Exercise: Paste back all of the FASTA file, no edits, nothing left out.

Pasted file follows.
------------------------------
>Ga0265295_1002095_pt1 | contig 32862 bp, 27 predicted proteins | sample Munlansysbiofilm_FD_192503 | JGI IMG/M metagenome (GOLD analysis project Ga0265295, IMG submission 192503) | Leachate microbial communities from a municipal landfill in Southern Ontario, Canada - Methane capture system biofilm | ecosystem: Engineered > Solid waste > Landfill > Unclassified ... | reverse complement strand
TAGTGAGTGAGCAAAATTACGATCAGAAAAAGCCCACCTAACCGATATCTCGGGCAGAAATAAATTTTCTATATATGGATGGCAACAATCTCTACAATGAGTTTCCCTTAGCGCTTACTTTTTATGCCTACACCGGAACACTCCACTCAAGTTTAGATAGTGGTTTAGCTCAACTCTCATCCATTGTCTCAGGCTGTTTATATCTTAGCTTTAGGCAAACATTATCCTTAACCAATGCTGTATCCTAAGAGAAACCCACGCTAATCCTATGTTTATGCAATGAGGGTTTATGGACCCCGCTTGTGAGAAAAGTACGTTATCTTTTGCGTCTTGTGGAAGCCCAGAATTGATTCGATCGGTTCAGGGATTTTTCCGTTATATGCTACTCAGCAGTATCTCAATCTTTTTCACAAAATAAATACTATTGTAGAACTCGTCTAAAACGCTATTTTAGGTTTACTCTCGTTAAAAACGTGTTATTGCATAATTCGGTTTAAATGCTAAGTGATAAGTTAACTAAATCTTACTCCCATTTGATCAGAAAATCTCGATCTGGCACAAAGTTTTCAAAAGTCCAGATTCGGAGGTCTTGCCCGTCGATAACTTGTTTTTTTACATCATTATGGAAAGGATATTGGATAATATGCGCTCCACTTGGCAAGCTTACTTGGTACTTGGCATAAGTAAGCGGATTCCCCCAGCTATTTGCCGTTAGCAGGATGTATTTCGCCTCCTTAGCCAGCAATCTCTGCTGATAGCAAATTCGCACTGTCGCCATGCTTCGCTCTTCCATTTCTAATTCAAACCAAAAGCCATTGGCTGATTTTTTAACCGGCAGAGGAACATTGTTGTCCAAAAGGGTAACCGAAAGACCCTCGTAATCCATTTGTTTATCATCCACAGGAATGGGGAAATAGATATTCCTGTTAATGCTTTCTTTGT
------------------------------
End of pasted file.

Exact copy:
>Ga0265295_1002095_pt1 | contig 32862 bp, 27 predicted proteins | sample Munlansysbiofilm_FD_192503 | JGI IMG/M metagenome (GOLD analysis project Ga0265295, IMG submission 192503) | Leachate microbial communities from a municipal landfill in Southern Ontario, Canada - Methane capture system biofilm | ecosystem: Engineered > Solid waste > Landfill > Unclassified ... | reverse complement strand
TAGTGAGTGAGCAAAATTACGATCAGAAAAAGCCCACCTAACCGATATCTCGGGCAGAAATAAATTTTCTATATATGGATGGCAACAATCTCTACAATGAGTTTCCCTTAGCGCTTACTTTTTATGCCTACACCGGAACACTCCACTCAAGTTTAGATAGTGGTTTAGCTCAACTCTCATCCATTGTCTCAGGCTGTTTATATCTTAGCTTTAGGCAAACATTATCCTTAACCAATGCTGTATCCTAAGAGAAACCCACGCTAATCCTATGTTTATGCAATGAGGGTTTATGGACCCCGCTTGTGAGAAAAGTACGTTATCTTTTGCGTCTTGTGGAAGCCCAGAATTGATTCGATCGGTTCAGGGATTTTTCCGTTATATGCTACTCAGCAGTATCTCAATCTTTTTCACAAAATAAATACTATTGTAGAACTCGTCTAAAACGCTATTTTAGGTTTACTCTCGTTAAAAACGTGTTATTGCATAATTCGGTTTAAATGCTAAGTGATAAGTTAACTAAATCTTACTCCCATTTGATCAGAAAATCTCGATCTGGCACAAAGTTTTCAAAAGTCCAGATTCGGAGGTCTTGCCCGTCGATAACTTGTTTTTTTACATCATTATGGAAAGGATATTGGATAATATGCGCTCCACTTGGCAAGCTTACTTGGTACTTGGCATAAGTAAGCGGATTCCCCCAGCTATTTGCCGTTAGCAGGATGTATTTCGCCTCCTTAGCCAGCAATCTCTGCTGATAGCAAATTCGCACTGTCGCCATGCTTCGCTCTTCCATTTCTAATTCAAACCAAAAGCCATTGGCTGATTTTTTAACCGGCAGAGGAACATTGTTGTCCAAAAGGGTAACCGAAAGACCCTCGTAATCCATTTGTTTATCATCCACAGGAATGGGGAAATAGATATTCCTGTTAATGCTTTCTTTGT